Marcos may discuss Taiwan in US trip but trade tops agenda – envoy | Global News

Marcos may discuss Taiwan in US trip but trade tops agenda – envoy

/ 05:00 AM April 26, 2023

Ambassador Romualdez: US 'finds' PH ‘refreshing’ under Bongbong Marcos

Philippine Ambassador to the United States Jose Manuel Romualdez (File photo by ANDREW HARNIK  / POOL / Agence France-Presse)

MANILA, Philippines — President Ferdinand Marcos Jr. may discuss tensions over Taiwan with US President Joe Biden at the White House next week, but the focus of talks will be on trade and investment, a top diplomat said on Tuesday.

Philippine Ambassador to the United States Jose Manuel Romualdez told Reuters that Marcos would prioritize economic discussions on energy, climate, and trade during his first official visit to Washington on May 1.


“China, of course, is our number one trading partner,” Romualdez said. “Japan is also a trading partner. And so the United States is one of those countries that we would like to be able to have more trade.”


According to him, the government wants the US Congress to renew its access to US trade preferences for developing economies, which expired in 2020. The talks will be the latest in a series of high-level meetings the Philippines has held with the leaders of the United States and China, which are jostling for strategic advantage in the region.

Marcos met China’s President Xi Jinping in Beijing in January and the foreign minister last week.

He may or may not discuss Taiwan with Biden but is focused on avoiding conflict, Romualdez said.

For defense purposes

“On a clear day, from the northernmost part of the country, you can see Taiwan,” he said. “So that’s how close it is. Obviously, it will affect us … If anything happens in Taiwan, everybody will be affected, most especially in the Asean (Association of Southeast Asian Nations) region, but the whole world.”

Romualdez said the Philippines did not want China to “feel that we are out on an offensive because of our relationship with the United States … Everything that we’re doing is purely for the defense of our country.”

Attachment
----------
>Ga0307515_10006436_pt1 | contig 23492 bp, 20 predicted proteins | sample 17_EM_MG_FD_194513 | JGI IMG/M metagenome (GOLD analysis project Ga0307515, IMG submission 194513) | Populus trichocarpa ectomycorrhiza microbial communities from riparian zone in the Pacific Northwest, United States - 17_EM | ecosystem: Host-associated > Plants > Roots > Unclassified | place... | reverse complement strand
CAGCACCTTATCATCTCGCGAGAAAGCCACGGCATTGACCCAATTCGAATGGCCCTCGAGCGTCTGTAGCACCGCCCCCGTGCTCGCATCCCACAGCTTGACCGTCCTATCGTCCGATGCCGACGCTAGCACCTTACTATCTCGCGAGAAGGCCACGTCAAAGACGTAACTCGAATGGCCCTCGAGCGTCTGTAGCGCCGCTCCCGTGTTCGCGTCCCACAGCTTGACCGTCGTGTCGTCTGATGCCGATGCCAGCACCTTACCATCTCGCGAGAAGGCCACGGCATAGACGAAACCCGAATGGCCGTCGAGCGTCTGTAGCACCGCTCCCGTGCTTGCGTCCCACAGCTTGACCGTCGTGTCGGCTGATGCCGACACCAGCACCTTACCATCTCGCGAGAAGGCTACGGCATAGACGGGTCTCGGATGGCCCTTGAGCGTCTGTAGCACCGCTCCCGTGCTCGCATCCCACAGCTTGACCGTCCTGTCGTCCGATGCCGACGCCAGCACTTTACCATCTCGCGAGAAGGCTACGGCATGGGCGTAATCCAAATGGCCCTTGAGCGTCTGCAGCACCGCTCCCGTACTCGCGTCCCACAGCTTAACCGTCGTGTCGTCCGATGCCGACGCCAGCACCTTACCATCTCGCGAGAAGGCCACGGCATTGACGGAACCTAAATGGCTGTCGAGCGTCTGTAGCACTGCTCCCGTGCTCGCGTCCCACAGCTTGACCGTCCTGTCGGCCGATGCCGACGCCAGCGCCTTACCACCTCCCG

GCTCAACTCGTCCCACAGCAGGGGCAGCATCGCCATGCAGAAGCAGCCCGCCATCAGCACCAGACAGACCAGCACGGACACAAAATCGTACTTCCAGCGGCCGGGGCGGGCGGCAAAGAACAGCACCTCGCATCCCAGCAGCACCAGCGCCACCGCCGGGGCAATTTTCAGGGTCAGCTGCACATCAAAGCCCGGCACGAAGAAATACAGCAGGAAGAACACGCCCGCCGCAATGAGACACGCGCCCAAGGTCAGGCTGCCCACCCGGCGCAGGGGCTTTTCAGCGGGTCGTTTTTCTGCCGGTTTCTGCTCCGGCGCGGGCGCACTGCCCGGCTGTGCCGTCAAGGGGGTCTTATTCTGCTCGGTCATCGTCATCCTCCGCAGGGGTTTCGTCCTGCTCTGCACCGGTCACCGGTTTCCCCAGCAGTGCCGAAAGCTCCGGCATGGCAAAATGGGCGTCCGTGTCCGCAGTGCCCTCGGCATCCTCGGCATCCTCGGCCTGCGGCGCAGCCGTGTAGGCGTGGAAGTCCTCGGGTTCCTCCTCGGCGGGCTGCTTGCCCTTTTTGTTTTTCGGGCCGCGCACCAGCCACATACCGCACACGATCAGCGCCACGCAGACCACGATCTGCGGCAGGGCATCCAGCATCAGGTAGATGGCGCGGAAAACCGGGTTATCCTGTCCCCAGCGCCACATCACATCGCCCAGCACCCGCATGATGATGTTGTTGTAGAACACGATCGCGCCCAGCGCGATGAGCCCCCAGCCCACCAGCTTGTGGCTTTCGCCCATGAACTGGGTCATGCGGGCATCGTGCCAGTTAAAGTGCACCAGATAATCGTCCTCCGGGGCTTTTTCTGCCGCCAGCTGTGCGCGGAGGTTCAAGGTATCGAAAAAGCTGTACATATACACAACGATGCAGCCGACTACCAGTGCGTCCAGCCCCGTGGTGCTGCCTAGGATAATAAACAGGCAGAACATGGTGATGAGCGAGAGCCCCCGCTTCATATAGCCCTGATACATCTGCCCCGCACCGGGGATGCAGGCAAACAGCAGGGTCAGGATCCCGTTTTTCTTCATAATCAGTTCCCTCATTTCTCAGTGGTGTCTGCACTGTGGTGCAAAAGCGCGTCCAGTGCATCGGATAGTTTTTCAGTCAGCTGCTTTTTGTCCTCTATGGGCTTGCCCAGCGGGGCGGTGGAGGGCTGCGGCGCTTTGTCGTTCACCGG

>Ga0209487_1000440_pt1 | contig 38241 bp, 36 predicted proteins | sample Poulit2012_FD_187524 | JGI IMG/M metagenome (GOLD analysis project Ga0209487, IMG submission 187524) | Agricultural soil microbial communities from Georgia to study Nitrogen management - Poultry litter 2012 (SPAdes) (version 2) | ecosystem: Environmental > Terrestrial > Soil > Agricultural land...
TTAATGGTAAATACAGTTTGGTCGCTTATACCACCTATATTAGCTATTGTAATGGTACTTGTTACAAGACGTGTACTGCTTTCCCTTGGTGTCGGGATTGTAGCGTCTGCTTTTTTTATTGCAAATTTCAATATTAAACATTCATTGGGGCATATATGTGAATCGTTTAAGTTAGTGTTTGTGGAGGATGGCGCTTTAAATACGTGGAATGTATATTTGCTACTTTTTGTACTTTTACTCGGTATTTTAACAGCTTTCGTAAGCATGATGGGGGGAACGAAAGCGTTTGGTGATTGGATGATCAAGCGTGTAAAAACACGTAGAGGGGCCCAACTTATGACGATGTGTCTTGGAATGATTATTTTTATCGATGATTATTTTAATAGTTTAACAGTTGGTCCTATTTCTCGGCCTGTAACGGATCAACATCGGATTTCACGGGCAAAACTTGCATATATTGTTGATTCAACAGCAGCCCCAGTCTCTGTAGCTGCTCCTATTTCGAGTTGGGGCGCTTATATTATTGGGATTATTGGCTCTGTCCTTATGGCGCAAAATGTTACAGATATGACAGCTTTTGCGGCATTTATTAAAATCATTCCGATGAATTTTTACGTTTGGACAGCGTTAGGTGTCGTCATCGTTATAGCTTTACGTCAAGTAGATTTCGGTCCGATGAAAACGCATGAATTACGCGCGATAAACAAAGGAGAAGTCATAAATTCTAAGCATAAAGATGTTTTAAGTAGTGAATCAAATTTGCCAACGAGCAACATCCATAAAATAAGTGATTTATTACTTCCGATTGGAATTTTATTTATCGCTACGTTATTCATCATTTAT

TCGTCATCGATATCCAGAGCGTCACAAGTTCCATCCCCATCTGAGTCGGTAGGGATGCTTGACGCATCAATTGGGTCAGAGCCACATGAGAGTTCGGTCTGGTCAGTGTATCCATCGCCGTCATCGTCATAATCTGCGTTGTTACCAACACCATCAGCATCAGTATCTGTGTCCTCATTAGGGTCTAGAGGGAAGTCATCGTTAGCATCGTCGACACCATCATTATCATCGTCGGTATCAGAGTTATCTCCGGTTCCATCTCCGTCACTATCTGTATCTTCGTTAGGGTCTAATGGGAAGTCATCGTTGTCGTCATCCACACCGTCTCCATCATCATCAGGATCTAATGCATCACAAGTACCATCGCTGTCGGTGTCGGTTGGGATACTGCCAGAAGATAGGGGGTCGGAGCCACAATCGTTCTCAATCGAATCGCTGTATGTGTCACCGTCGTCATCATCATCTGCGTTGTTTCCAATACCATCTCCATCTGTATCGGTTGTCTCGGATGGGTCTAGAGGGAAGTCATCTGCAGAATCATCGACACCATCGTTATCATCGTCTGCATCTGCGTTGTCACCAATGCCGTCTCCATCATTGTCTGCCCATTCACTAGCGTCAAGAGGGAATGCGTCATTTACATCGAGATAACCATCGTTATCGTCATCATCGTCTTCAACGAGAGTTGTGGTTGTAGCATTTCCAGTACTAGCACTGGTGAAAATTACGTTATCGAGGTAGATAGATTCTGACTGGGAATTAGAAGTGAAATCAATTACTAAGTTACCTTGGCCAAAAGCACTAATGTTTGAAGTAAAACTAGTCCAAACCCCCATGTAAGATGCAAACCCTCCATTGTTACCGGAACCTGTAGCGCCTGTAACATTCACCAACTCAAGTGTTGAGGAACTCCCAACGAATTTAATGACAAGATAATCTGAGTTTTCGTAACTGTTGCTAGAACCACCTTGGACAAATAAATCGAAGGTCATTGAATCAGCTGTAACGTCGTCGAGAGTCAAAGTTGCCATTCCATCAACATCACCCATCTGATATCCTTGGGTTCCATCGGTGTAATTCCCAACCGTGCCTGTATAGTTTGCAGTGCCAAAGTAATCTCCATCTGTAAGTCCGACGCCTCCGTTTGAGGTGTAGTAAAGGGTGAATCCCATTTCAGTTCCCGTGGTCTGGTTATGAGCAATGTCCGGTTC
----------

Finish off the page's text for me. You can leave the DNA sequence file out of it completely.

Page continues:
The treaty allies have enjoyed warmer ties since Mr. Marcos took office last June, reversing his predecessor’s anti-American stance. More than 17,000 Filipino and American soldiers are currently conducting their largest-ever joint military drills.


Concerns are also rising about a military buildup by Beijing in the South China Sea.

Marcos said in a radio interview on Monday that he would press Biden to make clear the extent of Washington’s commitment to protect the Philippines under a 1951 Mutual Defense Treaty, citing the “heating up” of regional tensions.

“It [the treaty] needs to adjust because of the changes in the situation we are facing in the South China Sea, Taiwan [and] North Korea,” he said in a radio interview. “The situation is heating up.”

The push for clarity comes amid a steady buildup of military and coast guard assets by Beijing in the South China Sea, including artificial islands in the Spratly archipelago that are equipped with missile systems within range of the Philippines.

China, in turn, has accused the government of stoking tensions by almost doubling the number of its bases that the US military can access under their defense agreement. Some of those bases face north toward Taiwan. Mr. Marcos said he and Biden should discuss what exactly their alliance entails and how to manage tension with China.

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“What is our partnership? What can be done to tone down or reduce rhetoric? Because there has been an exchange of heated words,” he said.

TAGS: Ferdinand Marcos Jr., Joe Biden, Mutual Defense Treaty, One China policy, PH-China Relations, PH-Taiwan relations, PH-US Relations

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